The Intuitionist by Colson Whitehead was a uniquely interesting if not entirely enjoyable novel. It's been on my TBR list for years, after a good friend told me I absolutely had to read this book (I can't recall whether or not he gave me a specific reason, but I do remember the emphaticalness of his recommendation), and it won the very small poll for August's book club pick because it sounds particularly intriguing and deceives one into thinking it will be fast paced right away. It is not. The pace does not quicken substantially but rather accelerates very slowly until about midway through the novel, after which it maintains a good page-turn inducing speed.
The story, as far as I can tell, is a bit of speculative fiction with a fair amount of absurdism thrown in. It seems to be set in an alternative version of the late 50s or early 60s (they mention the "famous reverend"). In this alternate reality, the Elevator Guild has substantial power in city operations (the city is probably New York, but it's never actually called New York City). The reality seems to have begun, or split, down this different path sometime in the 1850s, when elevators were first introduced. At the time of the book, there is a heated rivalry between the Empiricists, who need to see everything about the elevator in order to determine what's wrong, or if everything is running smoothly, and the Intuitionists, who have some sort of intimate interaction with the elevators they inspect and can determine any problems by communing with the elevator itself - no need to check the physical gear. An Empiricist name Chancre is currently in power, but elections are coming up.
Lila Mae Watson, the protagonist, is the first black, female elevator inspector, and she's an Intuitionist - three strikes against her. Race relations in this reality are no better than they were in ours in the 50s and 60s. Lila Mae can blend right into the background, become invisible, due to her color and everyone's tendency not to take notice of anyone non-white. It is still blatantly threatening to black people, as Lila Mae describes her natural inclinations ("Because her father taught her that white folks can turn on you at any moment") while entering a bar (O'Connor's) looking for her one pseudofriend in the guild:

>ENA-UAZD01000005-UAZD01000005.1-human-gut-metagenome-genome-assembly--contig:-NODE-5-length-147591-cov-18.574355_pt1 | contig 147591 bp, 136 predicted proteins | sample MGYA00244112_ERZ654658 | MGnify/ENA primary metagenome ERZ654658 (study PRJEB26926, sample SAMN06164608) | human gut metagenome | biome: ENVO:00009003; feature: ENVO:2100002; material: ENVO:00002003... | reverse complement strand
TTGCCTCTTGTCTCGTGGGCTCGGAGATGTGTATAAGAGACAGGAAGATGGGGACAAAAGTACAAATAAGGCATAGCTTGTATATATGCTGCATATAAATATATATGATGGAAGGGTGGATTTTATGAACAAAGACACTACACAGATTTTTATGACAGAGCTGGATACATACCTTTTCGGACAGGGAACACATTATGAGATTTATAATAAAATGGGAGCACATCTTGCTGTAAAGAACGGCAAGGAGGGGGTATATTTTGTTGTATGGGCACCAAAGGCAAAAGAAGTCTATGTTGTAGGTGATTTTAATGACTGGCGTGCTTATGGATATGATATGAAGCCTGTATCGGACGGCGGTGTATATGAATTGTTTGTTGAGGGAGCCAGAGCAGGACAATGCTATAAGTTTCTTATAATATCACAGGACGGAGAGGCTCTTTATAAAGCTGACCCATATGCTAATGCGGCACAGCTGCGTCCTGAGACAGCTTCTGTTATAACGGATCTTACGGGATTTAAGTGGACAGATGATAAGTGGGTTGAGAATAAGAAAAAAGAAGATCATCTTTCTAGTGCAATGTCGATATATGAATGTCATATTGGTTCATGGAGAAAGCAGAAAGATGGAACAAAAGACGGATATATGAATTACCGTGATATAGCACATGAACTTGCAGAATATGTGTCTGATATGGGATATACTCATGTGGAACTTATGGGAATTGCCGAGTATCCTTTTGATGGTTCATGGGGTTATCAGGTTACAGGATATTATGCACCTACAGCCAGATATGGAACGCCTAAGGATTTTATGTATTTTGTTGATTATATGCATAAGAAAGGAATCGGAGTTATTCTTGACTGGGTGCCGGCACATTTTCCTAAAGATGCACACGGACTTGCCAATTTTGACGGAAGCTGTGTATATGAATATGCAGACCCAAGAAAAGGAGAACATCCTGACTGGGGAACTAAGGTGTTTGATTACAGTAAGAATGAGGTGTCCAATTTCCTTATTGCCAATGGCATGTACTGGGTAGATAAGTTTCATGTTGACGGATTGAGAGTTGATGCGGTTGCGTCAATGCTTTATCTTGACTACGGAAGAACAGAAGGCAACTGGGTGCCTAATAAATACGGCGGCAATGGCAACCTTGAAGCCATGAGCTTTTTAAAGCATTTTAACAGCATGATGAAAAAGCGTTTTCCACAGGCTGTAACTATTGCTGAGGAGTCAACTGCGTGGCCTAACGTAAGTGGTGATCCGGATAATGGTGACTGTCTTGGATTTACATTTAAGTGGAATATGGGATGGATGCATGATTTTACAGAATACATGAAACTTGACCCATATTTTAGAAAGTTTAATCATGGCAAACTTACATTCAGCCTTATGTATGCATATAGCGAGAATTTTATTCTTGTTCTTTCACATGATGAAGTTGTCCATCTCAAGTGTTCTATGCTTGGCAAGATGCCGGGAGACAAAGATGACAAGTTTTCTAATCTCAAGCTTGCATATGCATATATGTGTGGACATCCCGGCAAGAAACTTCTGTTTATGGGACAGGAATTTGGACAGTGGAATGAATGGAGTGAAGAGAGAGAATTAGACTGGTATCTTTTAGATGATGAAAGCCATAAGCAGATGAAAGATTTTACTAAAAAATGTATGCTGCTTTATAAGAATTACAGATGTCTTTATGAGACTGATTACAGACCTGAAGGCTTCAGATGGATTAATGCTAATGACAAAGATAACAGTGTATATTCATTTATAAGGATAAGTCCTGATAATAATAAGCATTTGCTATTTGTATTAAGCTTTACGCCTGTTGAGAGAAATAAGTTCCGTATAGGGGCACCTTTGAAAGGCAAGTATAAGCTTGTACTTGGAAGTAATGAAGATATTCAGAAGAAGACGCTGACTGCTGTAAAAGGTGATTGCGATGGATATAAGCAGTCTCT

They can turn rabid at any second; this is the true result of gathering integration: the replacement of sure violence with deferred sure violence. Her position is precarious in the office, she understands that, and in O'Connor's as well; she's a lost tourist among heavy vowels, the crude maps of ancestral homelands, and the family crests of near-exterminated clans. Her position is precarious everywhere she goes in this city, for that matter, but she's trained dread to keep invisible in its ubiquity, like fire hydrants and gum trod into black sidewalk spackle. Makeshift weapons include shoes, keys, and broken bottles. Pool cues if their handy.The underlying threat of violence flows throughout the novel, but unevenly, and at times, unnecessarily. (Would someone please explain to me the relevance of The Screaming Man? Because as far as I can tell, that small scene in there solely to mislead, and adds unnecessary violence.)
Lila Mae's character is an interesting choice - she's a woman, black and an Intuitionist, but her personality is calculating, cool, observant and distant, basically turning gender and race stereotypes on their respective heads. Perhaps it's only objects that Lila Mae can relate to, as an Intuitionist who understands the wants and needs of elevators but not those of people.
The novel, overall, didn't go as far as I would have liked. The elements of the absurd (Intuitionism, for example) took a while to recognize in the light of an alternative reality. The wordplay was enjoyable, but it often slowed down the pace of the novel. (At one point a character is described as "that vapor, that meandering cumulus masquerading as a man.") It's a short novel but not a fast read. I'd recommend reading it (I'm almost positive I'm missing something) but only when you're looking for something different and a little challenging.